No Charges for Cops|Who Shot Unarmed Teen

     MANHATTAN (CN) – The late Ramarley Graham’s mother choked back tears as she told reporters that federal prosecutors will not convene a grand jury to investigate the police officer who shot and killed her unarmed son more than four years ago.
     “The justice system doesn’t seem like our kids matter,” Constance Malcolm told reporters Tuesday in front of New York federal prosecutors’ headquarters at 1 St. Andrew’s Plaza.
     Malcolm made her remarks immediately after meeting with Manhattan U.S. Attorney Preet Bharara, who formally closed the book on a criminal civil rights investigation of New York City police officer Richard Haste.
     Tuesday’s announcement may not have occurred if the Graham family had not camped out of Bharara’s office on Feb. 2, four years to the day after Haste shot and killed 18-year-old Graham in his Bronx home.
     In 2012, Haste and other police officers on a narcotics team said they spotted Graham adjusting his pants outside of a bodega they had been performing surveillance on in the Wakefield neighborhood of the Bronx, and claimed that he may have been carrying a firearm.
     Entering his house without a warrant, Haste said that he yelled, “Police, show me your hands,” before Graham moved down the hallway to the bathroom.
     Police claimed the teenager was fumbling with his waistband and had been flushing a bag of marijuana when Haste opened fire.
     Graham’s family, who gave a far different account, said that the teenager had not committed any crime or run when Haste fatally shot him in front of his 6-year-old brother and his grandmother.
     The police then interrogated the grandmother for seven hours without providing access to a lawyer, and assaulted Graham’s mother at the precinct, the family says.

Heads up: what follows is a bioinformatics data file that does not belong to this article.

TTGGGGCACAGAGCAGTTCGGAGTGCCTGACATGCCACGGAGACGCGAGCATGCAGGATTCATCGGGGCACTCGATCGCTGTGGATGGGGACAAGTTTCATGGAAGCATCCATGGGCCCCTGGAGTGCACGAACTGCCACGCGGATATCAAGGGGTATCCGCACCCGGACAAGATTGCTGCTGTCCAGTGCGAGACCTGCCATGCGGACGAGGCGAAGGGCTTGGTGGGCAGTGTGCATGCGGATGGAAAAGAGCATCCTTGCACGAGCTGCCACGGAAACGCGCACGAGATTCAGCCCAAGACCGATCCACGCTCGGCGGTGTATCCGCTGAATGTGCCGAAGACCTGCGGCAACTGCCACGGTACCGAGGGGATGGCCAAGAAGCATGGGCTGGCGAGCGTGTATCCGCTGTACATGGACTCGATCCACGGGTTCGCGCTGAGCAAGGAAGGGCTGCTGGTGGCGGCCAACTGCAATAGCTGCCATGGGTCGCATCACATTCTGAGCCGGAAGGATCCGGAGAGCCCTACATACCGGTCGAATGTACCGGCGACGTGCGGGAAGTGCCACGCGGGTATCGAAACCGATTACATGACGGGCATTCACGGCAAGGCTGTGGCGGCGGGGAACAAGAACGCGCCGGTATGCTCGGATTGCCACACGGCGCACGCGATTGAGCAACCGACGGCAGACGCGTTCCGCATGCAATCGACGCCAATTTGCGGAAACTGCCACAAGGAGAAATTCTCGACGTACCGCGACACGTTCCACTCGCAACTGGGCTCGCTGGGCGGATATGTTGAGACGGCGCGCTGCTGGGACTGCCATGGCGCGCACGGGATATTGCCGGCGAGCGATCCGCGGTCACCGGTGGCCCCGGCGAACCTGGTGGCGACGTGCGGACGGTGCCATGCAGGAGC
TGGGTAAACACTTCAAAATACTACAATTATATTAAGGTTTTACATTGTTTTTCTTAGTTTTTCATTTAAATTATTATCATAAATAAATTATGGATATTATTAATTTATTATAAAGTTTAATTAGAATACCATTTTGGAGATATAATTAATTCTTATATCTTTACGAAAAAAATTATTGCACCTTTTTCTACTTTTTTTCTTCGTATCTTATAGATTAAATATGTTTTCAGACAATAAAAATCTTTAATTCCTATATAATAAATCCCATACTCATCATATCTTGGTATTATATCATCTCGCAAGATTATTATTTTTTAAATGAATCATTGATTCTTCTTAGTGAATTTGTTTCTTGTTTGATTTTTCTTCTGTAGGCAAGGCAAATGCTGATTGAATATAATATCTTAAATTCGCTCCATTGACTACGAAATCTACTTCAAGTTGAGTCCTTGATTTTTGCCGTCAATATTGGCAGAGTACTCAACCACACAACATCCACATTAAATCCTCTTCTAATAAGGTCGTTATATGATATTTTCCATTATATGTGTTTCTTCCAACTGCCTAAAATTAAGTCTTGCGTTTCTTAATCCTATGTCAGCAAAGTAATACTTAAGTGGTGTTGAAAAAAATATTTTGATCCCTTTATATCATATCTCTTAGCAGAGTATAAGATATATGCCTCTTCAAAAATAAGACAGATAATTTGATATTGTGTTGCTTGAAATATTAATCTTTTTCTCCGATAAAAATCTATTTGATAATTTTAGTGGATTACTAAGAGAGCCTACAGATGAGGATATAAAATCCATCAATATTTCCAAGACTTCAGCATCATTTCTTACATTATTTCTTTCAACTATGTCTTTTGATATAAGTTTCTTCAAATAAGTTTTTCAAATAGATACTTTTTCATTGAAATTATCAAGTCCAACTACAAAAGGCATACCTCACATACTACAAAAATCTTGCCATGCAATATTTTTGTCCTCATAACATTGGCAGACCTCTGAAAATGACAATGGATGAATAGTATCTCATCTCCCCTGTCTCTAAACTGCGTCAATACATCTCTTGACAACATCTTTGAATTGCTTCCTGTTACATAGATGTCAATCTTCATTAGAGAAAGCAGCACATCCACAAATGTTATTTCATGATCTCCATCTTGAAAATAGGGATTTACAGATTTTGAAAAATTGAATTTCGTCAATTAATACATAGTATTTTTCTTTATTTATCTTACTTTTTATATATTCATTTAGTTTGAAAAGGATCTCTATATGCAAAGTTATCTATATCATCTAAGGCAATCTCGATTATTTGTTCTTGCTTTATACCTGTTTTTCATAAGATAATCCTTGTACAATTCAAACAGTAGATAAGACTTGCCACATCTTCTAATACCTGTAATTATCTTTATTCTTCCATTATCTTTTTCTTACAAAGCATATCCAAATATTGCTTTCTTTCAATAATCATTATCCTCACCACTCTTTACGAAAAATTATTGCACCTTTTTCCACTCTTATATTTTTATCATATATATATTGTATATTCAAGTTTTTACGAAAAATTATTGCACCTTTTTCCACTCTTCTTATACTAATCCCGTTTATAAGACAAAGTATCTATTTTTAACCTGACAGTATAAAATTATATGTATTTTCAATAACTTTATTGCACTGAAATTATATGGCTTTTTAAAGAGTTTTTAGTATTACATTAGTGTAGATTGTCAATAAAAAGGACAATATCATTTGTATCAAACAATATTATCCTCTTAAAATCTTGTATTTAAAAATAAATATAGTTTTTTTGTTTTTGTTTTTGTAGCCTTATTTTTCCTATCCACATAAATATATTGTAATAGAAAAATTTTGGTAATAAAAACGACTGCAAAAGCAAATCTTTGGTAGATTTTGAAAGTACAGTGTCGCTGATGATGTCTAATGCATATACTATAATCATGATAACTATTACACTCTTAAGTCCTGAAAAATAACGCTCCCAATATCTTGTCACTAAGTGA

After Bronx grand jury declined to prosecute Haste for manslaughter in 2013, the Graham family pinned their hopes on a federal prosecution and civil litigation.
     New York City paid $3.9 million to settle the family’s civil claims, and Bharara’s office announced the start criminal investigation in the fall of 2014.
     Hearing no update on that investigation, Graham’s family held a vigil outside his office on the fourth anniversary of his death.
     For Malcolm, learning that no grand jury would be empanelled in the case felt like “another slap in the face.”
     Ramarley’s father, Franclot Graham, echoed what many other family members and civil rights activists said outside of Bharara’s office on Tuesday.
     “Same as usual, black lives do not matter,” he said.
     The sentiment showed that powerful influence of the Black Lives Matter movement, whose nationwide protests a little more than a year ago started a dialogue on police shootings of unarmed black men.
     Graham’s father said that his son’s case shows, “A cop’s word is always the word that will be taken.”
     Bharara’s office blamed “insufficient evidence to meet the high burden of proof” under the civil rights statute.
     “To prove a violation of the federal criminal civil rights statute, prosecutors must establish, beyond a reasonable doubt, that a law enforcement officer willfully deprived an individual of a constitutional right, meaning that the officer acted with the deliberate and specific intent to do something the law forbids,” he said. “This is the highest standard of intent imposed by law, and is different from and higher than the intent standard under the relevant state statutes. Neither accident, mistake, fear, negligence nor bad judgment is sufficient to establish a federal criminal civil rights violation.”
     The New York Civil Liberties Union’s executive director Donna Lieberman called the teenage Graham an example of the “collateral damage of our failed broken window’s policing strategy.”
     Pioneered in the early 1980s, the so-called “broken windows” theory of criminology calls for a harsh clampdown on minor offenses to signal a close watch on areas with heavy crime.
     Critics of the theory point out its statistical correlation to racial profiling and heavy punishment for predominantly black and Latino men for petty offenses.
     New York City Police Commissioner Bill Bratton was one of its early proponents.
     The family’s attorney Royce Russell said that the U.S. Attorney’s office’s decision forecloses the possibility of criminal prosecution, but that he would continue to push for the officers connected with Graham’s killing to be fired.

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